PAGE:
Innovation, a world without frontiers

Maurizio Montagnese, Head of Intesa Sanpaolo’s Innovation Center, talks about the impact of the new ideas on banking.

Giulia Rhodes


High above Turin, with floor-to-ceiling views stretching to the snow-capped Alps, the 31st floor of Intesa Sanpaolo’s new Renzo Piano-designed skyscraper is home to the bank’s Innovation Center. Groups gather around large wooden tables or nestle into contemporary sofas, tapping at laptops.

There is a buzz of industry and energy.

The task in hand, explains Maurizio Montagnese, Intesa Sanpaolo’s chief innovation officer, is to design the bank of the future, scouring the globe for the best ideas, technologies and relationships to benefit Intesa Sanpaolo, its clients, the wider business community and – ultimately – all of us.

"Good innovation improves the quality of life."
Maurizio Montagnese, Intesa Sanpaolo’s chief innovation officer.



“We are a focal point for the synthesis of all that is new and good. Innovation is not just technology – that is an instrument – or organisation, but it is also about cultural models and people,” he says. “Innovation requires curiosity, imagination, openness, the desire to understand. We want to spread a culture of innovation across the group and make sure it has real impact.”

The skyscraper setting may be “strategic and symbolic” – the ideal location for a window on the world – but, he says, the department is no ivory tower.

Its 100 employees disseminate selected projects to around 2,000 more staff working in key fields such as technology and information systems. They, in turn, will share best practice and training with the bank’s 95,000 employees.

In the short term, popular initiatives such as “innovation coffee” – brief lunchtime presentations open to all, on topics such as the evolution of social media – help to promote engagement.

The desire to innovate, Montagnese points out, is not new.

“From the origins of man, improving to survive has been the norm. It is the same for organisations.”

A key component of the Innovation Center is its “observatory”, which follows trends and scouts for original ideas warranting support and investment – to the tune of €250m a year. The bank’s expanding international footprint is making it ever easier to spread the net wide.

Of particular interest is fintech – new applications, processes, products and models in the financial services industry. Important partnerships have been forged with incubators in the fintech hotspots of Singapore, London, New York and most recently Tel Aviv.

Here, Intesa Sanpaolo is a founding partner – alongside Santander, HSBC and RBS – of The Floor, a dedicated fintech startup hub.

Dialogue with universities in Italy and beyond is another vital element in the “ecosystem”.

“This is where the roles and systems we don’t yet know are being identified,” says Montagnese.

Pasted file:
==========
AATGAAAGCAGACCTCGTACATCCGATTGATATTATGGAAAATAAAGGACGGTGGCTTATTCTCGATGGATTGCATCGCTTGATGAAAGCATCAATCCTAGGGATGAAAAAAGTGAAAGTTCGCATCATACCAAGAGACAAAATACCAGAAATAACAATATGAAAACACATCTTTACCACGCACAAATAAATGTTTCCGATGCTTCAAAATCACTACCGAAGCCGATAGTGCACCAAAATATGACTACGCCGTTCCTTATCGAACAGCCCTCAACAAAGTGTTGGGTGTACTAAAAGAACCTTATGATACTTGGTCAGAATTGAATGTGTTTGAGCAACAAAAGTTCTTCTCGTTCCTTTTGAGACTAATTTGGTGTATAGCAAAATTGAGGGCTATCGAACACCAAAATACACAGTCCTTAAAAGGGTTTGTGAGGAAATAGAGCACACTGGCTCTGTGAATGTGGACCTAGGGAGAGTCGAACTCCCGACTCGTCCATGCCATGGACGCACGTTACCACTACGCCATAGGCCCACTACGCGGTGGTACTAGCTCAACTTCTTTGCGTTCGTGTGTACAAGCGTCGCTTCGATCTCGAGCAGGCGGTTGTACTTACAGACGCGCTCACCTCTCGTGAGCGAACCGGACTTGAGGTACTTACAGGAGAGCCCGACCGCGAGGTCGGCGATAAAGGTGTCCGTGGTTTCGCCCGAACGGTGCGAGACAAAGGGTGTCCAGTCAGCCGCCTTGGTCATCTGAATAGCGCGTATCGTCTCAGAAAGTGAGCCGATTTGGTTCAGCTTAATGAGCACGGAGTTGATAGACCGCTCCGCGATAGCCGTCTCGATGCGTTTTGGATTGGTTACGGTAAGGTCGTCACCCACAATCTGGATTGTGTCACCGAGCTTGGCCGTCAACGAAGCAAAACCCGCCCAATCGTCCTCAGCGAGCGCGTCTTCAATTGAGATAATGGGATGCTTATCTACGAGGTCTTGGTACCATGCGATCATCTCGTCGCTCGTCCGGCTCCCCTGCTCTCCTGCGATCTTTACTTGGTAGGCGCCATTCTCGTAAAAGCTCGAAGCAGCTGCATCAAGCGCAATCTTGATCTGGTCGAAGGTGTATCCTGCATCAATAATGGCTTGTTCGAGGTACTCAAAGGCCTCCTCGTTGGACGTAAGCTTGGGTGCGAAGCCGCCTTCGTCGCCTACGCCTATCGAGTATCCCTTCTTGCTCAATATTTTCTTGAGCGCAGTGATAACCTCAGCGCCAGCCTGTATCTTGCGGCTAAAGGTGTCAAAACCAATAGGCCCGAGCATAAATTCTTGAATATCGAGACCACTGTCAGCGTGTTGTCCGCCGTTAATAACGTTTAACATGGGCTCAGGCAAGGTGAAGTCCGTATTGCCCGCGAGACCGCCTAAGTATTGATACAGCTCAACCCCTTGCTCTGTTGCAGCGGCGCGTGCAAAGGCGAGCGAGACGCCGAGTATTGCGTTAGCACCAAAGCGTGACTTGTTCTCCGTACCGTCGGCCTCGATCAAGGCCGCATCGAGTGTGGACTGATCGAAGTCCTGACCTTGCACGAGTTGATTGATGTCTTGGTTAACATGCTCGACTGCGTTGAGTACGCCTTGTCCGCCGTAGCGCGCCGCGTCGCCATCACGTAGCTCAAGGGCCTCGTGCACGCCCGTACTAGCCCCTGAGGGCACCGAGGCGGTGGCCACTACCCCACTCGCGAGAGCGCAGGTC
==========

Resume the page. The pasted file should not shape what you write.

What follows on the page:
The Innovation Center’s scope extends further than arranging funding, however, because there’s intrinsic value in finding solutions to business problems. Intesa Sanpaolo’s network of clients represent a pool of potential investment, custom, mentoring and sometimes even acquisition.

“From the moment a product has a specific value we can help to industrialise it, make it commercial and sustainable in time.” The aim, says Montagnese, remains largely the traditional one of bringing people together.

"We seek to match concepts – sometimes quite abstract – with concrete, physical content."

The Tuscan city of Pistoia is renowned for its plant nursery businesses. The bank will soon accompany a number of valued clients from the industry to Tel Aviv to see what new startup technologies might be able to offer.

Founded in 2009, Startup Initiative is the bank’s acceleration and networking platform. It has already matched 800 innovators with more than 7,000 investors. A technology-focused platform, Tech Marketplace, has been instrumental in 350 contracts.

“The response when we asked our colleagues to identify possible companies was huge. All three players – bank, business and startup – should benefit in terms of investment return and revenue,” says Montagnese.

“This moves us from a passive approach to one where we actually help companies grow at home and internationally. If they improve their capacity for innovation they will then be easier to lend to. It is a virtuous circle.”

But new ideas and systems must provide tangible results. Think big, start small, scale fast is the mantra. “Everything must have a start and it must have an end point. All projects are analysed and measured along the path of their evolution. Innovation necessarily demands speed,” says Montagnese.

A year – at most two – is the average time frame before a project is put to commercial use by the appropriate division of the bank. The Center also enjoys the luxury of being able to spend longer looking at wider general trends – such as big data and Bitcoin – with potential banking impact.

Like the mountains at the windows of the Innovation Center, rippling away beyond Italy’s borders, this work knows no frontiers, says Montagnese. “Barriers are effectively non- existent. There is no horizon. We can do things which would have been unimaginable until recently – and there is, by definition, always more to come.”

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